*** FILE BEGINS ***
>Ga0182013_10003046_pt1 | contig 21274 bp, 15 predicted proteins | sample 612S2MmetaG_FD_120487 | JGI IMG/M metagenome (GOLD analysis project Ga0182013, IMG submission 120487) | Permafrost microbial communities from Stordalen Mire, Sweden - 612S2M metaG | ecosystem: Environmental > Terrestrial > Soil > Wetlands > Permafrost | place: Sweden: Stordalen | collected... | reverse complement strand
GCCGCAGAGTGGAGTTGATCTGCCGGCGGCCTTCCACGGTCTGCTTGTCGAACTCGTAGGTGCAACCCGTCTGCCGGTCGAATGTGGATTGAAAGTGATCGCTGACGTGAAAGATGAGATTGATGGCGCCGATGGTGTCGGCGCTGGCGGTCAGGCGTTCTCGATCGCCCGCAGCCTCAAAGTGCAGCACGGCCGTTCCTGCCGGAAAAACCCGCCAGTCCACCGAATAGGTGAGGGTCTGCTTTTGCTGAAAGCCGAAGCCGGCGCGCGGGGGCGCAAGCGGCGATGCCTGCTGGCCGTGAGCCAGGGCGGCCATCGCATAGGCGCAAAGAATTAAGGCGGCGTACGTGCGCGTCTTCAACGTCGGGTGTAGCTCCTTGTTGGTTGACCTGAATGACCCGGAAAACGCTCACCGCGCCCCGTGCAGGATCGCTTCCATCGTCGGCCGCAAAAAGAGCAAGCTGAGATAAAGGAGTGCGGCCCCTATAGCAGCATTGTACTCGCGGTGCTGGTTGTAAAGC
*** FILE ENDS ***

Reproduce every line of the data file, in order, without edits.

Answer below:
>Ga0182013_10003046_pt1 | contig 21274 bp, 15 predicted proteins | sample 612S2MmetaG_FD_120487 | JGI IMG/M metagenome (GOLD analysis project Ga0182013, IMG submission 120487) | Permafrost microbial communities from Stordalen Mire, Sweden - 612S2M metaG | ecosystem: Environmental > Terrestrial > Soil > Wetlands > Permafrost | place: Sweden: Stordalen | collected... | reverse complement strand
GCCGCAGAGTGGAGTTGATCTGCCGGCGGCCTTCCACGGTCTGCTTGTCGAACTCGTAGGTGCAACCCGTCTGCCGGTCGAATGTGGATTGAAAGTGATCGCTGACGTGAAAGATGAGATTGATGGCGCCGATGGTGTCGGCGCTGGCGGTCAGGCGTTCTCGATCGCCCGCAGCCTCAAAGTGCAGCACGGCCGTTCCTGCCGGAAAAACCCGCCAGTCCACCGAATAGGTGAGGGTCTGCTTTTGCTGAAAGCCGAAGCCGGCGCGCGGGGGCGCAAGCGGCGATGCCTGCTGGCCGTGAGCCAGGGCGGCCATCGCATAGGCGCAAAGAATTAAGGCGGCGTACGTGCGCGTCTTCAACGTCGGGTGTAGCTCCTTGTTGGTTGACCTGAATGACCCGGAAAACGCTCACCGCGCCCCGTGCAGGATCGCTTCCATCGTCGGCCGCAAAAAGAGCAAGCTGAGATAAAGGAGTGCGGCCCCTATAGCAGCATTGTACTCGCGGTGCTGGTTGTAAAGC